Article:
A proposed state bill to give commercial tenants a slew of powerful tools in lease negotiations was shot down this week, even after its authors dialed it back.
The latest version of Senate Bill 939, which largely would have benefited bar, cafe and restaurant owners, was voted down by the California State Senate’s appropriations committee, according to Commercial Observer.
The bill would have allowed tenants to trigger lease renegotiations if they lost more than 40 percent of their revenue or were forced to operate at 25 percent reduced capacity. It also would have created a statewide commercial eviction moratorium through the coronavirus state of emergency.
Earlier versions of the bill had a longer moratorium term and would have allowed tenants to break leases during renegotiations if an agreement wasn’t reached within 30 days.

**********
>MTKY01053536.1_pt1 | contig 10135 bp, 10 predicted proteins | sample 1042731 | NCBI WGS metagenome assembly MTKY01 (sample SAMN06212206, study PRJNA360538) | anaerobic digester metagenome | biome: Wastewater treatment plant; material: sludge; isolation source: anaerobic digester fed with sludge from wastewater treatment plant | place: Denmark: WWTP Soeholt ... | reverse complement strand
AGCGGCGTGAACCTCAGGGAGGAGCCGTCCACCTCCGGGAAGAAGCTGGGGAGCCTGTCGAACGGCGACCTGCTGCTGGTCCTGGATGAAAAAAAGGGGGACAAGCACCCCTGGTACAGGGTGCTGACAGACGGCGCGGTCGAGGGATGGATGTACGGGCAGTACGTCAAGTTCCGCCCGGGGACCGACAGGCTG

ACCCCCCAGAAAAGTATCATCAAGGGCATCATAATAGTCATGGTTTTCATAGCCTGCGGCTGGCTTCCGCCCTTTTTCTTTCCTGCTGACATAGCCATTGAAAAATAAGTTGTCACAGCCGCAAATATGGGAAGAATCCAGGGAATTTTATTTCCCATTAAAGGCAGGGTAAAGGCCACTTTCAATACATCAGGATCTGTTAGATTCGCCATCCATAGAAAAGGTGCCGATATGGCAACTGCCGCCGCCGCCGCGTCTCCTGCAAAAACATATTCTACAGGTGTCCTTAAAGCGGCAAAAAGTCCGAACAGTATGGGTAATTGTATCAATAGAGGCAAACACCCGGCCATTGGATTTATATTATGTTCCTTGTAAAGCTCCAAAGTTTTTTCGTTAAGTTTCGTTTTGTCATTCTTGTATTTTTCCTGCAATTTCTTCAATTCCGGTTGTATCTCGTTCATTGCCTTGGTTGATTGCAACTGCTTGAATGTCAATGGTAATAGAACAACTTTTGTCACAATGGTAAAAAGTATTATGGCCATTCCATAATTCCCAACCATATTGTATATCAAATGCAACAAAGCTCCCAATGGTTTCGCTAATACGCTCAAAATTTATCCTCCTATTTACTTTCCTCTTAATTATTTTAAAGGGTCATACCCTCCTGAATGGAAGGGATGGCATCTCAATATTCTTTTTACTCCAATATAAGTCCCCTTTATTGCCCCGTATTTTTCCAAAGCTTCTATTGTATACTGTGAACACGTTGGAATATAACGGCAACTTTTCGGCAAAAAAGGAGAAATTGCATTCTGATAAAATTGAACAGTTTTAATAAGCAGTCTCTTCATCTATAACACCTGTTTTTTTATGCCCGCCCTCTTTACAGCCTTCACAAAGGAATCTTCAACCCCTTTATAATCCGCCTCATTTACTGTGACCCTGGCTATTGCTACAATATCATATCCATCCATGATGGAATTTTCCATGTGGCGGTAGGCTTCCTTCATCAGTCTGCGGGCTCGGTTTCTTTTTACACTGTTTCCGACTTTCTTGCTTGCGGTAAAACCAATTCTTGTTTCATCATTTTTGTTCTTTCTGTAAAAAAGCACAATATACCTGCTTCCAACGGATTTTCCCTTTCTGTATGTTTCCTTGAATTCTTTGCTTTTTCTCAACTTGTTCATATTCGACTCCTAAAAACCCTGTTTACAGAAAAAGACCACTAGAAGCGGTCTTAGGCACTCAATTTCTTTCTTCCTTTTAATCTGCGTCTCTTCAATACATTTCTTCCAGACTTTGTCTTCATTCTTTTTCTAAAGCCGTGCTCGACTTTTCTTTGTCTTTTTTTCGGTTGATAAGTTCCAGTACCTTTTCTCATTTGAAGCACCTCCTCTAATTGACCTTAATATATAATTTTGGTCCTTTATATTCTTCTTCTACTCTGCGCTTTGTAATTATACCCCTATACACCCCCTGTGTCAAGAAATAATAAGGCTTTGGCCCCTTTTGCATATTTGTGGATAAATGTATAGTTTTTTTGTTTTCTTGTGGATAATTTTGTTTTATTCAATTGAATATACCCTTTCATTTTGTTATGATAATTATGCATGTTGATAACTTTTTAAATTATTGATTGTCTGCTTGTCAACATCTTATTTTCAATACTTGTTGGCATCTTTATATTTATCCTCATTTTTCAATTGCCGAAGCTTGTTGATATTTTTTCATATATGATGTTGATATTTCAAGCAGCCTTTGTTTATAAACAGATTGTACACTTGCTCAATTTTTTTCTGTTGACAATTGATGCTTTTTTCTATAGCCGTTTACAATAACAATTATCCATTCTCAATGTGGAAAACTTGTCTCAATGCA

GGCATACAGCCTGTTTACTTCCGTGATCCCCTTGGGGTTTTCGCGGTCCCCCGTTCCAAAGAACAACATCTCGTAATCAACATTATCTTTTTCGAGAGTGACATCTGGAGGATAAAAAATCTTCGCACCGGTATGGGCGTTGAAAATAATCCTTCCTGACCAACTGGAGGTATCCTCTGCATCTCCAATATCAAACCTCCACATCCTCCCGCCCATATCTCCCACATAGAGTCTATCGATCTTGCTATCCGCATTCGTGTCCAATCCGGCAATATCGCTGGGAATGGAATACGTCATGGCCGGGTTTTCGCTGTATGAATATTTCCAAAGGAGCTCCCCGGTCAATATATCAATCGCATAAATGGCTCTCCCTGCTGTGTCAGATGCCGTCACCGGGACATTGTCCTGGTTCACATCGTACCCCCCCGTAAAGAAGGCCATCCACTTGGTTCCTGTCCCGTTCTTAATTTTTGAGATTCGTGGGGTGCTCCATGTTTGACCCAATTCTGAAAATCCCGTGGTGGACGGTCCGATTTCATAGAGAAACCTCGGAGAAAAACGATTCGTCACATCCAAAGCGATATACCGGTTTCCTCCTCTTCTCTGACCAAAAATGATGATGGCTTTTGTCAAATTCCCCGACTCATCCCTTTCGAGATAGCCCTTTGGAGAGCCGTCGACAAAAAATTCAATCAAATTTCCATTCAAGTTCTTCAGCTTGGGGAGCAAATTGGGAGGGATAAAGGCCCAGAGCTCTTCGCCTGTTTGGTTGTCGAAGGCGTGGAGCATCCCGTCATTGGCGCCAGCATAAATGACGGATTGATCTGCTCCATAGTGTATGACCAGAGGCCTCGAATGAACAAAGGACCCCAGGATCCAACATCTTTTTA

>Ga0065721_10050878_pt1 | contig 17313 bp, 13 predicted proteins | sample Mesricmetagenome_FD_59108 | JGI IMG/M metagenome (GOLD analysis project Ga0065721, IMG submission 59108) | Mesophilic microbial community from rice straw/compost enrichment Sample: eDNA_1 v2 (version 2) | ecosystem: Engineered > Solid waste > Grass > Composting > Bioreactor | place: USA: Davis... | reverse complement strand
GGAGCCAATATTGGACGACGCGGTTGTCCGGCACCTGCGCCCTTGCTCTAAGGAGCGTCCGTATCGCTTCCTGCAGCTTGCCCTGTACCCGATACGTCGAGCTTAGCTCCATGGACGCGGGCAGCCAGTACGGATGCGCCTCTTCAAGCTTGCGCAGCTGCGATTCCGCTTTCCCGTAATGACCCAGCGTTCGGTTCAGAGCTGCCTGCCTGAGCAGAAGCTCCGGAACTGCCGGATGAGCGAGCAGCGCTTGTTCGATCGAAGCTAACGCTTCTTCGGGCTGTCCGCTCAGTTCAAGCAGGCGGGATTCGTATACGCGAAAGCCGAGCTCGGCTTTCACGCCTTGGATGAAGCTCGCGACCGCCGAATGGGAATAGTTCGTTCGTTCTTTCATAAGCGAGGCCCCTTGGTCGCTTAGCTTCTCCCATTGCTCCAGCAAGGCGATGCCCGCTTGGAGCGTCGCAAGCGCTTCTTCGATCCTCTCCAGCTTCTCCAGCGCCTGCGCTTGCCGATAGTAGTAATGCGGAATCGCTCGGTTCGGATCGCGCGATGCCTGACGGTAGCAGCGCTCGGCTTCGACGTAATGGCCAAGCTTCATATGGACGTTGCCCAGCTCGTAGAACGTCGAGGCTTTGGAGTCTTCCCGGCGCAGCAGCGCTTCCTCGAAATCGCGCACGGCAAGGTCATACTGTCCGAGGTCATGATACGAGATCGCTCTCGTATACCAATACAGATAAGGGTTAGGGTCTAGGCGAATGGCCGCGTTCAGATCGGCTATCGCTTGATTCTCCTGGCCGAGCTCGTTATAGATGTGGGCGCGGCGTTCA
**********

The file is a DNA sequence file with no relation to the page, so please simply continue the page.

Those provisions would only apply to businesses and nonprofit organizations with fewer than 500 employees. State senators Scott Wiener and Lena Gonzalez wrote the bill. Wiener is known for pushing several pro-development bills designed to address the statewide housing crisis.
They released a statement on the SB-939 vote, saying that “California faces the very real prospect of a mass extinction event for small businesses and nonprofits.”
The state has already instituted an eviction moratorium through the state of emergency, but it is subject to the discretion of the governor and California’s Judicial Council.
Housing advocates and academics have warned of a wave of residential evictions in particular once the state and local moratoriums are lifted. One UCLA study suggests that as many as 365,000 residential evictions could come after the moratorium expires. [Commercial Observer] — Dennis Lynch